The American justice system is imperfect. That’s why it’s constantly being reformed. Factor in the necessity to make decisions partially based on empirical evidence and consulting experts, but more importantly competing ideological and political forces, then you realize why the process is slow.
Over time there is change. Not wholesale change, and not always in the direction of the way that majority of the population wants.
Meanwhile some reforms are more pressing than others.
The recent Supreme Court of the United States (SCOTUS) decision (June 2022) regarding Roe v Wade has numerous negative and devastating implications for women (and men) living in this country.
The fact that 61 percent of the American public alone believe that abortions should be legal, means that the recent SCOTUS decision, in the context of Roe v Wade, is out of sync with the opinions held by a large number of Americans. This begs numerous questions.
But let’s start with why this ruling occurred? We could blame larger forces that are present in American society such as patriarchy, Christian Fundamentalism, and the Republican Party. Or, we could point the finger at individuals such as former president Donald Trump, Senate Republican leader Mitch McConnell, etc.
Regardless, we would probably not be in the position we are currently in if the method by which we chose Supreme Court justices, and the manner by which they serve their terms, were reformed.
To begin with, it is generally understood that the SCOPUS is responsible for ruling on the constitutionality of laws that are passed by the legislature and/or the executive. On the one hand, the public is told that the justices’ decisions are based on the law, including precedent, and thus relatively value free. And because there are several justices, and not simply one, its believed that the more extreme views can be held in check through the voting process. On the other hand, we also know that the justices are influenced by their political beliefs and considerations. In short, they are ultimately loyal to the political parties that secured their nomination and conferred their appointment.
The process by which Supreme Court justices are chosen, and the duration of their tenure mitigates against value free judicial decisions. How so? In general, when a Supreme Court justice position comes open, nominees for the position are put forward to a committee of the Senate on the judiciary, which is composed of representatives from the two major political parties. The committee vets the candidates in a highly charged primarily partisan manner. The recommendation then goes to the Senate and the political party that has the most amount of votes gets to choose their candidate.
Meanwhile, although there are valid arguments for Supreme Court Justices to occupy their positions for relatively lengthy time periods, the appointment as a SCOTUS justices is for life. In other words, the individual continues to rule on legal matters long after the current party in power controls the senate. And in most cases they rule on matters that align with the political party that put them into power.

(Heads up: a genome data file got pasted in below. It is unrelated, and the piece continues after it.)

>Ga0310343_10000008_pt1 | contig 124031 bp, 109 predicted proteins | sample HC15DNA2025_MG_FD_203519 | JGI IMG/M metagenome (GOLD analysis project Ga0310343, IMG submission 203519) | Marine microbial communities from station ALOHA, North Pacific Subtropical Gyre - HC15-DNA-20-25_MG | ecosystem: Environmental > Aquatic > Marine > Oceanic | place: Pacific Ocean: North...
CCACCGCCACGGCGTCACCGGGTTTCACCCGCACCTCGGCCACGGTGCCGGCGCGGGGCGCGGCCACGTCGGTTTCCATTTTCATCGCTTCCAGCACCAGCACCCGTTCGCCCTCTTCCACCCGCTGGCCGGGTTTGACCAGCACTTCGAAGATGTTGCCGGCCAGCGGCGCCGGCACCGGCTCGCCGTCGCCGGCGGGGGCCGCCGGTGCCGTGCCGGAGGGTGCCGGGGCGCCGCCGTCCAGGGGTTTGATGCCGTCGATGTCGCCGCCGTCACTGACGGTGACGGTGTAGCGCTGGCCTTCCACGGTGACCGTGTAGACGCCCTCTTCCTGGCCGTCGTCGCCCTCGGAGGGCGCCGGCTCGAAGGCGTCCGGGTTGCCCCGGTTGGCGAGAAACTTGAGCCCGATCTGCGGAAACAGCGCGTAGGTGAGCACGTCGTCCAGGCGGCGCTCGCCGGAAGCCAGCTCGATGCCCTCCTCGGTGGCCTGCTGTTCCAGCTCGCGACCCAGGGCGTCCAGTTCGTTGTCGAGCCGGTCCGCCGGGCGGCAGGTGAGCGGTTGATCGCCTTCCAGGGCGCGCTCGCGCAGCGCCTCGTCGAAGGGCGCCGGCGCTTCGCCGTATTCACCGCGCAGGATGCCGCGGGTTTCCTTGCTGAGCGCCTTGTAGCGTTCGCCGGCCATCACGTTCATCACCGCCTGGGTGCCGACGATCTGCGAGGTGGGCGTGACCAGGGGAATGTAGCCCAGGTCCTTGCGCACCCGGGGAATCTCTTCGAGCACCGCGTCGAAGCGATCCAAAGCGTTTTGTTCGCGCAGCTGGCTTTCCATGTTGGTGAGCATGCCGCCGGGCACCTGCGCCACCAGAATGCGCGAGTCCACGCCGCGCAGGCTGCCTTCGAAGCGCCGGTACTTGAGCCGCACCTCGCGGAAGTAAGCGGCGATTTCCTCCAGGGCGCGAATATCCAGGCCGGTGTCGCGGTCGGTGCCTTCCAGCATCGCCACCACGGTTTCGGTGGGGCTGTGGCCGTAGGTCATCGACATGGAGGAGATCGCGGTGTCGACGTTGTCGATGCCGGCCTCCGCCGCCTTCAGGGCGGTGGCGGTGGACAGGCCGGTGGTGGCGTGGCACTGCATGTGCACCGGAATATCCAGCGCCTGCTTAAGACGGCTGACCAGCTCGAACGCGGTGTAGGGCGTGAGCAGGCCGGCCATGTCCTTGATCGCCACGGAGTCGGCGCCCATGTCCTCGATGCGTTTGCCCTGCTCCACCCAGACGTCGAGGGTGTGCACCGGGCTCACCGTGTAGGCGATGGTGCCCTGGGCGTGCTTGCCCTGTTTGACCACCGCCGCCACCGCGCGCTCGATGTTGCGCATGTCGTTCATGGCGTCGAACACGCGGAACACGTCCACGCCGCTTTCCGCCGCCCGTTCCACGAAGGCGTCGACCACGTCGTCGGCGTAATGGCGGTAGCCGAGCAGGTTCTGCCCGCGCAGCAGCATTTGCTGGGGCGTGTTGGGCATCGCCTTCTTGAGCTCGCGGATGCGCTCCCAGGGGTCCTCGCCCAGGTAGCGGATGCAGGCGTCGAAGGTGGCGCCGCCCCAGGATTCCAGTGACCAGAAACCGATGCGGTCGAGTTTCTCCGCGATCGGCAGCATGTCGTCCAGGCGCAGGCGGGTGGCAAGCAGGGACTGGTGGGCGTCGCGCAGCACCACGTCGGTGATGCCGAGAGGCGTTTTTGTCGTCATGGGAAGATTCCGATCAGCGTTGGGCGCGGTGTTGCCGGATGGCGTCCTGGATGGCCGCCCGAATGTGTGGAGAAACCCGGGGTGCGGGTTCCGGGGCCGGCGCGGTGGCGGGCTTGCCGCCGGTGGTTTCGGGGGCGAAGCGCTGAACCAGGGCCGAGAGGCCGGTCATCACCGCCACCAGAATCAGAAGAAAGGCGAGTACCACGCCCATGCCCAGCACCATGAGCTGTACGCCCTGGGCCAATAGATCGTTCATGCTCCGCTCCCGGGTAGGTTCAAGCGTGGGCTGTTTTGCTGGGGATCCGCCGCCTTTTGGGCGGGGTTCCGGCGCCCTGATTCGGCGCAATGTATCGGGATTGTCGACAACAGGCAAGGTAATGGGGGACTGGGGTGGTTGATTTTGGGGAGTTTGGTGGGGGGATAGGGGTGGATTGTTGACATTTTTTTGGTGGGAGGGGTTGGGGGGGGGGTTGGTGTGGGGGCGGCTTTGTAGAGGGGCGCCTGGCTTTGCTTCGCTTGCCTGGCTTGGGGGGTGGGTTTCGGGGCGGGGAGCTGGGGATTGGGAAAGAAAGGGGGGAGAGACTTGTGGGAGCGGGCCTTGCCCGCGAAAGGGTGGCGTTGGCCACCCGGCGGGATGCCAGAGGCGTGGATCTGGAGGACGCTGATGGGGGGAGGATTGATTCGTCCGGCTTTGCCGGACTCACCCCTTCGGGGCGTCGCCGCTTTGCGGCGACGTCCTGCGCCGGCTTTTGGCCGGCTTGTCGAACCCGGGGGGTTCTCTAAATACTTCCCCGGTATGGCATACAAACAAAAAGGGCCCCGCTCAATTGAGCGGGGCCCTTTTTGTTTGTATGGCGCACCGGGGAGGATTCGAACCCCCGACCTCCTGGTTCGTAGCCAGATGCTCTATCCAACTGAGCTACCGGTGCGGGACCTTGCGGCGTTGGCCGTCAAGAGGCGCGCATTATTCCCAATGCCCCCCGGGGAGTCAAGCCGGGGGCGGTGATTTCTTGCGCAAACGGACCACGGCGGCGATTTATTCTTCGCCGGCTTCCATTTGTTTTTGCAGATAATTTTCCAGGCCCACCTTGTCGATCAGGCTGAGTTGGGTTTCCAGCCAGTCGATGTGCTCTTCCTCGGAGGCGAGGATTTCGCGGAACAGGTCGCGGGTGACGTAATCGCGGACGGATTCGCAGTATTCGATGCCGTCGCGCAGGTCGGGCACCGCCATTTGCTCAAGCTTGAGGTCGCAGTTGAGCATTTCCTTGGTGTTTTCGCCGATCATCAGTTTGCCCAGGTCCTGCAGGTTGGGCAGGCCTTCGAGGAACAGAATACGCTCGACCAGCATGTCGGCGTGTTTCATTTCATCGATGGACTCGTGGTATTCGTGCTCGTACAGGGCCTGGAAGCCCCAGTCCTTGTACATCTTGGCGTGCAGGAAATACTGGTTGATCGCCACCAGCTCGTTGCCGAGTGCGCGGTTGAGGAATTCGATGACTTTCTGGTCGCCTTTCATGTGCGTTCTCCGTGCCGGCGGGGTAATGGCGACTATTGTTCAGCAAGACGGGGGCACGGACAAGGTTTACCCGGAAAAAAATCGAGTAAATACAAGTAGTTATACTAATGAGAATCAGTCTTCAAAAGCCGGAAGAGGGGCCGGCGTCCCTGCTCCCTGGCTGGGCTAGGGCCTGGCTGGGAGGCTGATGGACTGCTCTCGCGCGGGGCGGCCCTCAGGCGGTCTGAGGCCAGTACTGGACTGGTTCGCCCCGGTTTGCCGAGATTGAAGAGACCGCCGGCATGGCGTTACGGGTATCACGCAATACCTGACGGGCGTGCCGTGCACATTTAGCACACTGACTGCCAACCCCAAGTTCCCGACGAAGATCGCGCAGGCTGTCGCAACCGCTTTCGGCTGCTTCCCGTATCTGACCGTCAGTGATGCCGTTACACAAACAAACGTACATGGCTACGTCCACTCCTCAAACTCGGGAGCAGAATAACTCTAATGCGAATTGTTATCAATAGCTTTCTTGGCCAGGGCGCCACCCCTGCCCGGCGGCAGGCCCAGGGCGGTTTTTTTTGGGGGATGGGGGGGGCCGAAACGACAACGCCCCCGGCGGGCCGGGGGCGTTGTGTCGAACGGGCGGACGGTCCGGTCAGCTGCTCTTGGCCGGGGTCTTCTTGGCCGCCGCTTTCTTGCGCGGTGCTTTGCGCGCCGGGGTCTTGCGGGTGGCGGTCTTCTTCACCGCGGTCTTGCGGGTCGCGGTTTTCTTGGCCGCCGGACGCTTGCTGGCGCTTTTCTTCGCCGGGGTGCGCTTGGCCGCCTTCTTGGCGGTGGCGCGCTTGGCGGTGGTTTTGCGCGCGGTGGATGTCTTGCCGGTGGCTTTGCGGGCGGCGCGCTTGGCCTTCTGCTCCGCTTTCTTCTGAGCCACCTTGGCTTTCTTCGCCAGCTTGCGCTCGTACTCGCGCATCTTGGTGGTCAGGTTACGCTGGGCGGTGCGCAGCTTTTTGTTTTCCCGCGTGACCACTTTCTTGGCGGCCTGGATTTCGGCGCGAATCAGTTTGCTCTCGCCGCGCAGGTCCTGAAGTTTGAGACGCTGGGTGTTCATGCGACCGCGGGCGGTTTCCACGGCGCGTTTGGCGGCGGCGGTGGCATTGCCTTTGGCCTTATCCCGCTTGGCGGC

Thus, how does one increase the fairness of the decision that SCOTUS makes?
Since the creation of the SCOTUS, many mechanisms have been developed to determine the appropriateness of job candidates. Some, but not all, might be used to determine the suitability of the Supreme Court judges, other than the ones we currently use
Most countries that have judicial review of the constitutionality of laws that are passed (or implemented), also have components similar to the SCOTUS built into their political fabric. They also have differing methods to choose the individuals that review the laws.
There are a number of recommendations that have been advanced that might improve SCOTUS, in particular the manner by which we appoint justices, and the terms of justices? They include:
Defund the Supreme Court. If we limit the resources that this fourth branch of government has access to, then This is a cute way of suggesting that if you restrain their resources they can’t do so much damage. In principle this may make sense but in the long run won’t work.
Increase the number of Justices. In principle, the greater the number of qualified people making an important decision, the higher the likelihood that the decision will be a good one. This is a suggestion that has been bandied around Washington for the past three years. But increasing the number of justices does not really help with the partisan obligations that justices feel, nor does it assist with putting a cap on lifetime appointments.
Direct vote Some may argue that justices should be elected based on the popular vote. The public, however, is not sufficiently qualified to judge judges knowledge and ability. Despite many jurisdictions in the United States ability to elect judges for lower court duties, being a Supreme Court justice is not a popularity contest. In other words, they must make tough decisions.
Term limits One of the most favorable options is limiting the length of time that they can serve as Supreme Court Justices. One suggestion might be, similar to the president of the United States, no longer than eight years.
Now that we have some suggestions, it’s time for President Biden and the Democratic Party to take the issue of SCOTUS reform seriously. This is not an easy challenge to solve or fight to win, but Biden has a little more than two years left in his term, and depending on the results in this November’s mid term election, he needs to initiate a more intense discussion and even some changes in the composition of the courts.
Photo Credit: Victoria Pickering
In front of the Supreme Court as the decision announced in Dobbs that overturns Roe v Wade